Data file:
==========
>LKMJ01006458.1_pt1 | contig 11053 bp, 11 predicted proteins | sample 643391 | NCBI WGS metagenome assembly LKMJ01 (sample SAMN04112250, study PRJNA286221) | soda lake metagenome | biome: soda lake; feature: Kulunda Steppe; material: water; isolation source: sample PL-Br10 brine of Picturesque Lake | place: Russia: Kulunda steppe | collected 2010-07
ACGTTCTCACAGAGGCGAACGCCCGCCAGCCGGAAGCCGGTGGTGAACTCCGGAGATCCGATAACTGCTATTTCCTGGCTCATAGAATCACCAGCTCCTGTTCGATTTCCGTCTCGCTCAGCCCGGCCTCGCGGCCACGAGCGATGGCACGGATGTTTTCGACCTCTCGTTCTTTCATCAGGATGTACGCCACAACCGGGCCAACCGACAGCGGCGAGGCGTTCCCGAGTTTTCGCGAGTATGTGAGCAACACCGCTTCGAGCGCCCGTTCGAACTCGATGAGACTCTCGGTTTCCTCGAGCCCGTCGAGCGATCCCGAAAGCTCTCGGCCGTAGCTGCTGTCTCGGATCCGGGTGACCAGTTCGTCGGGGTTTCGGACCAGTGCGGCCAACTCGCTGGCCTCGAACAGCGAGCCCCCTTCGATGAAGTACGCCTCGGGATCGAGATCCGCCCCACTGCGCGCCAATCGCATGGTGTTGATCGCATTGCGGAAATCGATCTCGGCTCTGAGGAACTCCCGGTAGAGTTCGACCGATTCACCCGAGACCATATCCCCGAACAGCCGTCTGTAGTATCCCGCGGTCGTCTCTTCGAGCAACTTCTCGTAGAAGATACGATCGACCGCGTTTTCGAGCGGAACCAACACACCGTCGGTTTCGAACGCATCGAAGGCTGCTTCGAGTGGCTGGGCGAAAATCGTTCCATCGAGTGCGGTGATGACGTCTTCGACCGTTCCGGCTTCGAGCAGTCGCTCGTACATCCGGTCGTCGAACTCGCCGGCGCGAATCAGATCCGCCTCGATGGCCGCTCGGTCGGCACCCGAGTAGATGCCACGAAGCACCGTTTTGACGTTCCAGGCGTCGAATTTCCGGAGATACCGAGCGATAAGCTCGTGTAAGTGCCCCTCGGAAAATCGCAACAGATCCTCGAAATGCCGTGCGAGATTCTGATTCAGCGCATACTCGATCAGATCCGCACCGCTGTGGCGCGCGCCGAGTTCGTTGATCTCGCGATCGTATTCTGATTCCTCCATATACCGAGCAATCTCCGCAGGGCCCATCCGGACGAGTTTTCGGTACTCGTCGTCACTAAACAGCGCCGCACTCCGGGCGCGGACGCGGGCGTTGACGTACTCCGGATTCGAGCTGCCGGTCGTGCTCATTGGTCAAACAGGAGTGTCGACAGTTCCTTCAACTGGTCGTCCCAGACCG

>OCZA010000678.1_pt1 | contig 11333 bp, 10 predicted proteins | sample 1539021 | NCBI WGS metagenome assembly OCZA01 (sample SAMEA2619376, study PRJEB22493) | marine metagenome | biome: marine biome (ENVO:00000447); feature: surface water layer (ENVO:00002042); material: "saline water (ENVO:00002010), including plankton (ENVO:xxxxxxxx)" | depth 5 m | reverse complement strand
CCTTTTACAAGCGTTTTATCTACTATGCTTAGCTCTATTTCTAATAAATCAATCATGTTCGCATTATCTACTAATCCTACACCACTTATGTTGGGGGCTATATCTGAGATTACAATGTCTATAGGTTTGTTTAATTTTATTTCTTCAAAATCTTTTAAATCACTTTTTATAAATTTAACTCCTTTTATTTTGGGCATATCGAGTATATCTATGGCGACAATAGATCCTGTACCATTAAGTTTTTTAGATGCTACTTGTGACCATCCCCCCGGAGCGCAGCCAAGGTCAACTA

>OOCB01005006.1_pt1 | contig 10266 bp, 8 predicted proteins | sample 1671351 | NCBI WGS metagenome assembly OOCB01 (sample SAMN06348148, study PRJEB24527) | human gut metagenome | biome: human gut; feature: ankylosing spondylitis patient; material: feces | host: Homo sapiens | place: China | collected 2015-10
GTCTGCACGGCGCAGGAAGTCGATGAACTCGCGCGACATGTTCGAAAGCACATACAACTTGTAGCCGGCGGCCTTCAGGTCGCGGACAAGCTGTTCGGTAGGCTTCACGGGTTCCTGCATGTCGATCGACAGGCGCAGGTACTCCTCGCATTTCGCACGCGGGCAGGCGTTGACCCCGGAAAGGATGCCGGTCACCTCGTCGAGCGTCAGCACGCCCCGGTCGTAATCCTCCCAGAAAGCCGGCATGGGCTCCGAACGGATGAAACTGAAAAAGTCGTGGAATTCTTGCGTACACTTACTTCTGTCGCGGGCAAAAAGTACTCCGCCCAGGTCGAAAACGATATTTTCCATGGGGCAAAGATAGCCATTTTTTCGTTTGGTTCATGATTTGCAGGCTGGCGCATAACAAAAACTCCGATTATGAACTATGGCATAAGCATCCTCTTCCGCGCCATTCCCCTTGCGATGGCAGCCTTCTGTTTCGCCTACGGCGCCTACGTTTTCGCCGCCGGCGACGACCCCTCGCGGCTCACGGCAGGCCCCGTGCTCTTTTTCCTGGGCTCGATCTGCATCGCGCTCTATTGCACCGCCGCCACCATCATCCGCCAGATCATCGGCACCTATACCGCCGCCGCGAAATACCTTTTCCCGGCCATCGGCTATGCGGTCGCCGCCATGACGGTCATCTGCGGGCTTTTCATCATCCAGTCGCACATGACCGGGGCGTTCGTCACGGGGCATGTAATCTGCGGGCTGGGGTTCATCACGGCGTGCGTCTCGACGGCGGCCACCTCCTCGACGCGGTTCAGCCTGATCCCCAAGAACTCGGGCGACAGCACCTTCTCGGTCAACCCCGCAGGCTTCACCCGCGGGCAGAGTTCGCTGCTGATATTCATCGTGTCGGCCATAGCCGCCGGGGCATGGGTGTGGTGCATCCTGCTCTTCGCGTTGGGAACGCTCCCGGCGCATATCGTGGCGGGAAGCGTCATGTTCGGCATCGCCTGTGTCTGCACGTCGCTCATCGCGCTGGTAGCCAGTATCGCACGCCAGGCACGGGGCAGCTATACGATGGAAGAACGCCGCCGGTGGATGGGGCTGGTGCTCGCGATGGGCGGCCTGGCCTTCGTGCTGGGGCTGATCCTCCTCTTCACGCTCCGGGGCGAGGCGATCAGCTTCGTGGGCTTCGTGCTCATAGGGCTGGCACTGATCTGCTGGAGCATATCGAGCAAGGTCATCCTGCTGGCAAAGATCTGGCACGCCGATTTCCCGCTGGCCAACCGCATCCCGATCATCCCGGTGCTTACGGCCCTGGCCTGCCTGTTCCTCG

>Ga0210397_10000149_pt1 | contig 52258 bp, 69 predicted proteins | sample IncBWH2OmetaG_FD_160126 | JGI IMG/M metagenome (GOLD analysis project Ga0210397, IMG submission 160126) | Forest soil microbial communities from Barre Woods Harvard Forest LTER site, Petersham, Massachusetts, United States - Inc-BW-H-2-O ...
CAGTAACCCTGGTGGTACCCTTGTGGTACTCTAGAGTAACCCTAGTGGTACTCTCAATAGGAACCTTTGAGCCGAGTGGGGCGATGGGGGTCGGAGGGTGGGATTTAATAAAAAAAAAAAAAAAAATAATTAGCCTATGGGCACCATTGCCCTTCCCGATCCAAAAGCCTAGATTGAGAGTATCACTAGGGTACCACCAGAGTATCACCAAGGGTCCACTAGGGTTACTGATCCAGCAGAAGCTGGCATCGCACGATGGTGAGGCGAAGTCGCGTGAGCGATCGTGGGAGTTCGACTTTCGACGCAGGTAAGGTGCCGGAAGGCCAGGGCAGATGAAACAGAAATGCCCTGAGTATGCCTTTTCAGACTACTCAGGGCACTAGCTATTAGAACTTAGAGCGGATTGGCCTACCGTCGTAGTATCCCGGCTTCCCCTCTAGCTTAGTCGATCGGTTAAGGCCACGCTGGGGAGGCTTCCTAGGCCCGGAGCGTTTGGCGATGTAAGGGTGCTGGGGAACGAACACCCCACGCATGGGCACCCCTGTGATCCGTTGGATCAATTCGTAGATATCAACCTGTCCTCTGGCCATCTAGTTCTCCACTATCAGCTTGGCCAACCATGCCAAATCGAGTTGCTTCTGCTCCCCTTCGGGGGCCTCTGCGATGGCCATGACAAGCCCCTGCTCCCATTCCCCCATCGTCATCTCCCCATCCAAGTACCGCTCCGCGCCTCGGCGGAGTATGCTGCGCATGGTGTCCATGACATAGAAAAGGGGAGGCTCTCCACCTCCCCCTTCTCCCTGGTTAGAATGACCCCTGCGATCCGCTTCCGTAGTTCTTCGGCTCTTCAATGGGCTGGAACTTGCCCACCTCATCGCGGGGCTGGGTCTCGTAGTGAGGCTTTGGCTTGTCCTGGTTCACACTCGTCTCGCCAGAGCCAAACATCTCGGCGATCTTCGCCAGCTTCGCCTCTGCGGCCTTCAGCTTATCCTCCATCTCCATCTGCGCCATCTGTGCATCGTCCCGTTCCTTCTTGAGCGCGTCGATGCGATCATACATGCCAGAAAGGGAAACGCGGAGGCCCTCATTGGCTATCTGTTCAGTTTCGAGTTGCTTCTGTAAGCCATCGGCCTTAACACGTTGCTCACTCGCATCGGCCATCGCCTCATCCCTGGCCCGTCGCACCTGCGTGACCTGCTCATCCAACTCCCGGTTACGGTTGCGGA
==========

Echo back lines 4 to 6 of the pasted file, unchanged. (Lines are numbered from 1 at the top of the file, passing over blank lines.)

CCTTTTACAAGCGTTTTATCTACTATGCTTAGCTCTATTTCTAATAAATCAATCATGTTCGCATTATCTACTAATCCTACACCACTTATGTTGGGGGCTATATCTGAGATTACAATGTCTATAGGTTTGTTTAATTTTATTTCTTCAAAATCTTTTAAATCACTTTTTATAAATTTAACTCCTTTTATTTTGGGCATATCGAGTATATCTATGGCGACAATAGATCCTGTACCATTAAGTTTTTTAGATGCTACTTGTGACCATCCCCCCGGAGCGCAGCCAAGGTCAACTA

>OOCB01005006.1_pt1 | contig 10266 bp, 8 predicted proteins | sample 1671351 | NCBI WGS metagenome assembly OOCB01 (sample SAMN06348148, study PRJEB24527) | human gut metagenome | biome: human gut; feature: ankylosing spondylitis patient; material: feces | host: Homo sapiens | place: China | collected 2015-10
GTCTGCACGGCGCAGGAAGTCGATGAACTCGCGCGACATGTTCGAAAGCACATACAACTTGTAGCCGGCGGCCTTCAGGTCGCGGACAAGCTGTTCGGTAGGCTTCACGGGTTCCTGCATGTCGATCGACAGGCGCAGGTACTCCTCGCATTTCGCACGCGGGCAGGCGTTGACCCCGGAAAGGATGCCGGTCACCTCGTCGAGCGTCAGCACGCCCCGGTCGTAATCCTCCCAGAAAGCCGGCATGGGCTCCGAACGGATGAAACTGAAAAAGTCGTGGAATTCTTGCGTACACTTACTTCTGTCGCGGGCAAAAAGTACTCCGCCCAGGTCGAAAACGATATTTTCCATGGGGCAAAGATAGCCATTTTTTCGTTTGGTTCATGATTTGCAGGCTGGCGCATAACAAAAACTCCGATTATGAACTATGGCATAAGCATCCTCTTCCGCGCCATTCCCCTTGCGATGGCAGCCTTCTGTTTCGCCTACGGCGCCTACGTTTTCGCCGCCGGCGACGACCCCTCGCGGCTCACGGCAGGCCCCGTGCTCTTTTTCCTGGGCTCGATCTGCATCGCGCTCTATTGCACCGCCGCCACCATCATCCGCCAGATCATCGGCACCTATACCGCCGCCGCGAAATACCTTTTCCCGGCCATCGGCTATGCGGTCGCCGCCATGACGGTCATCTGCGGGCTTTTCATCATCCAGTCGCACATGACCGGGGCGTTCGTCACGGGGCATGTAATCTGCGGGCTGGGGTTCATCACGGCGTGCGTCTCGACGGCGGCCACCTCCTCGACGCGGTTCAGCCTGATCCCCAAGAACTCGGGCGACAGCACCTTCTCGGTCAACCCCGCAGGCTTCACCCGCGGGCAGAGTTCGCTGCTGATATTCATCGTGTCGGCCATAGCCGCCGGGGCATGGGTGTGGTGCATCCTGCTCTTCGCGTTGGGAACGCTCCCGGCGCATATCGTGGCGGGAAGCGTCATGTTCGGCATCGCCTGTGTCTGCACGTCGCTCATCGCGCTGGTAGCCAGTATCGCACGCCAGGCACGGGGCAGCTATACGATGGAAGAACGCCGCCGGTGGATGGGGCTGGTGCTCGCGATGGGCGGCCTGGCCTTCGTGCTGGGGCTGATCCTCCTCTTCACGCTCCGGGGCGAGGCGATCAGCTTCGTGGGCTTCGTGCTCATAGGGCTGGCACTGATCTGCTGGAGCATATCGAGCAAGGTCATCCTGCTGGCAAAGATCTGGCACGCCGATTTCCCGCTGGCCAACCGCATCCCGATCATCCCGGTGCTTACGGCCCTGGCCTGCCTGTTCCTCG